Between the steel and concrete roof structure and the top of the inner ceiling is a 2 m high open space which allows easy access to the ceiling mounted reactor monitoring system and to the access space cooling equipment.

The reactor enclosure domed roof must be strong enough to safely absorb a credible aircraft, bomb or missile impact. The roof must have a steel content comparable to a major highway overpass. The sandbag layers are below the roof and are high enough above the reactor monitoring equipment to allow the sandbags and roof structure to safely absorb most of the kinetic energy contained in a diving aircraft, bomb or missle. The sandbags operate by both dissipating projectile kinetic energy and by distributing impact momentum over a wide area.

If an imminent airborne threat to the FNR is detected the moveable fuel bundles should be withdrawn forcing a reactor cool shut down. To the extent that time permits sufficient heat should be extracted from the primary liquid sodium pool to prevent spontaneous combustion of sodium with air if there is a subsequent major roof failure.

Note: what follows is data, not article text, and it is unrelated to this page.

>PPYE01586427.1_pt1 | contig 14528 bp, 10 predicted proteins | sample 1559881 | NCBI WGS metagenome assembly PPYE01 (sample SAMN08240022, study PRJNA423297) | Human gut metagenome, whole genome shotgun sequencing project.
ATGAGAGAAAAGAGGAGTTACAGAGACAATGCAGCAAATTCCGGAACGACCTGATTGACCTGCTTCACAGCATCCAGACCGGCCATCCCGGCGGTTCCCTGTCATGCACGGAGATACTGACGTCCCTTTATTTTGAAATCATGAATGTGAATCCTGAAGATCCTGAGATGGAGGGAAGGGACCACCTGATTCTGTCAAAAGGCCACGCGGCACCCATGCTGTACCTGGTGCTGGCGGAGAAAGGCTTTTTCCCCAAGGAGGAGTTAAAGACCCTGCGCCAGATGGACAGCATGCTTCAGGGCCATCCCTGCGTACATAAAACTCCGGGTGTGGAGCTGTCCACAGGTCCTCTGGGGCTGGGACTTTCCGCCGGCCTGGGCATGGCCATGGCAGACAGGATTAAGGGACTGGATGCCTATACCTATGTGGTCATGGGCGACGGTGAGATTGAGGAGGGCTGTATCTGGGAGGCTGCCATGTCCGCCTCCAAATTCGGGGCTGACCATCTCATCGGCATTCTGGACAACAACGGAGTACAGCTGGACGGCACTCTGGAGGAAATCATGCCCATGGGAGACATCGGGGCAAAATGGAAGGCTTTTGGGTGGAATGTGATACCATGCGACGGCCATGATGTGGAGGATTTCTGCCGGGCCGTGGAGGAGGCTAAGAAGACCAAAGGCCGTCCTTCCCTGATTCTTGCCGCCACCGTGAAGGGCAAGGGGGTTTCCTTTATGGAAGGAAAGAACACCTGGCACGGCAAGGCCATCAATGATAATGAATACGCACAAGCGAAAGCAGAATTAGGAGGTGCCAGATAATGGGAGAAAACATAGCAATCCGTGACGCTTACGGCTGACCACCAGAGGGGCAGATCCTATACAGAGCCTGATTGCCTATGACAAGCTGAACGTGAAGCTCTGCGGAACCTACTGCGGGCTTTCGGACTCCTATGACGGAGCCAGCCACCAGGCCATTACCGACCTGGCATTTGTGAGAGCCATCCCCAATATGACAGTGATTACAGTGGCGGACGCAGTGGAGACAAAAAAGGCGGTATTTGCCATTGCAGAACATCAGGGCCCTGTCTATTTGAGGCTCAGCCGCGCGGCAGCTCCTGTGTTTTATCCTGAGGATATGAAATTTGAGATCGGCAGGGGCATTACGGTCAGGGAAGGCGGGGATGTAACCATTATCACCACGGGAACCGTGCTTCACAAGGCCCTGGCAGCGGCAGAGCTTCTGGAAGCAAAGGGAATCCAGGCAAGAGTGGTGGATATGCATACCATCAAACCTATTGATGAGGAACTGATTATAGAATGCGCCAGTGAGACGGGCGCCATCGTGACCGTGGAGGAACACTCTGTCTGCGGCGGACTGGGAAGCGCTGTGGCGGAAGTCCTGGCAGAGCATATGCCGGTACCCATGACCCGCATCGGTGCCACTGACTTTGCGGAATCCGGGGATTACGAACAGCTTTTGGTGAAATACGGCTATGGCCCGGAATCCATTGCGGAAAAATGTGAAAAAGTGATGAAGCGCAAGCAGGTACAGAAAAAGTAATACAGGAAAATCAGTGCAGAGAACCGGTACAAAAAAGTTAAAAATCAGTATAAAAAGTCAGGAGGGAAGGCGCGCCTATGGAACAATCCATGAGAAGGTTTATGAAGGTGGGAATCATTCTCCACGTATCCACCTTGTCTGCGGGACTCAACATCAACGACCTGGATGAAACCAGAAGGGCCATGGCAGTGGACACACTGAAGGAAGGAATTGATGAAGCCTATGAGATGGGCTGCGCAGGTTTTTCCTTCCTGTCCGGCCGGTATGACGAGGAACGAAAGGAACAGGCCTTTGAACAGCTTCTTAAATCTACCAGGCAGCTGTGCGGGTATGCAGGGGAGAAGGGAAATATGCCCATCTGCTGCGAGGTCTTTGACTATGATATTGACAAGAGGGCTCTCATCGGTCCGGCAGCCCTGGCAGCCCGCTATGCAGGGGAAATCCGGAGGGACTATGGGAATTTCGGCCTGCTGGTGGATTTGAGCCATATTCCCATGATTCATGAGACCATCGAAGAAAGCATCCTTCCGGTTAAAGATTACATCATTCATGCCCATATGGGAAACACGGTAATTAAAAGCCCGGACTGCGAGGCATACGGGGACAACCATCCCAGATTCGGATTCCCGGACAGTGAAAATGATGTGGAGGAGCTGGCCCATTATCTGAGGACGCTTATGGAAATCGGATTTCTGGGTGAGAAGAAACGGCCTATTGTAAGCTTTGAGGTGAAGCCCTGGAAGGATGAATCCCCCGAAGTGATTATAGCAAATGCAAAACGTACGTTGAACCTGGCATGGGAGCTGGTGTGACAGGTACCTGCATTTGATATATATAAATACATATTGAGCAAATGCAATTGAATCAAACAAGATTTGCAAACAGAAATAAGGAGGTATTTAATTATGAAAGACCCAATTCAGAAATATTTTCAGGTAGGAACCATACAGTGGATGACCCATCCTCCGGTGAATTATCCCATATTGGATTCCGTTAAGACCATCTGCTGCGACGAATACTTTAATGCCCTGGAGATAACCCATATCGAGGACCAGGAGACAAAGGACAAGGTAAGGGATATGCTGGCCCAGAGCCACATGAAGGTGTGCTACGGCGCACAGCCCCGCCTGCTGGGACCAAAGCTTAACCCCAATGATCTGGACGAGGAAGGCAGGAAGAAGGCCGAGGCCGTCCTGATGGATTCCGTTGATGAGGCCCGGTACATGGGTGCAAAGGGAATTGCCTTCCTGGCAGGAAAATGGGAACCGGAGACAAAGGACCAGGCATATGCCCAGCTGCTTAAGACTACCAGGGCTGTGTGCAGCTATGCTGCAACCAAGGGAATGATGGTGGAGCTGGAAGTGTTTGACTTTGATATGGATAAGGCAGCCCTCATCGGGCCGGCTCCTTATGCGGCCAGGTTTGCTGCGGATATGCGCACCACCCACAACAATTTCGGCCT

If at any time a significant amount of air leaks into the argon cover gas the immediate requirement is to withdraw the movable fuel bundles to take the reactor to a cool shutdown and to lower the primary liquid sodium temperature below 200 C to prevent spontaneous sodium combustion in air. That rapid cooling is achieved by draining the nitrate salt circuits and then allowing water into the nitrate salt circuits. The water will dissolve the salt and will boil into steam which is immediately vented. The secondary sodium temperature will drop to about 110 degrees C which will soon pull the primary sodium temperature down to about 120 degrees C.

The robust concrete and steel structure of the heat exchange galleries located around the FNR enclosure perimeter and the related shear walls make the FNR enclosure very resistant to a low angle physical airborne attack against its sides. Within a few seconds of an alarm the secondary liquid sodium in selected heat exchange galleries can drain down into below grade argon covered dump tanks to rapidly extinguish almost any secondary sodium fire.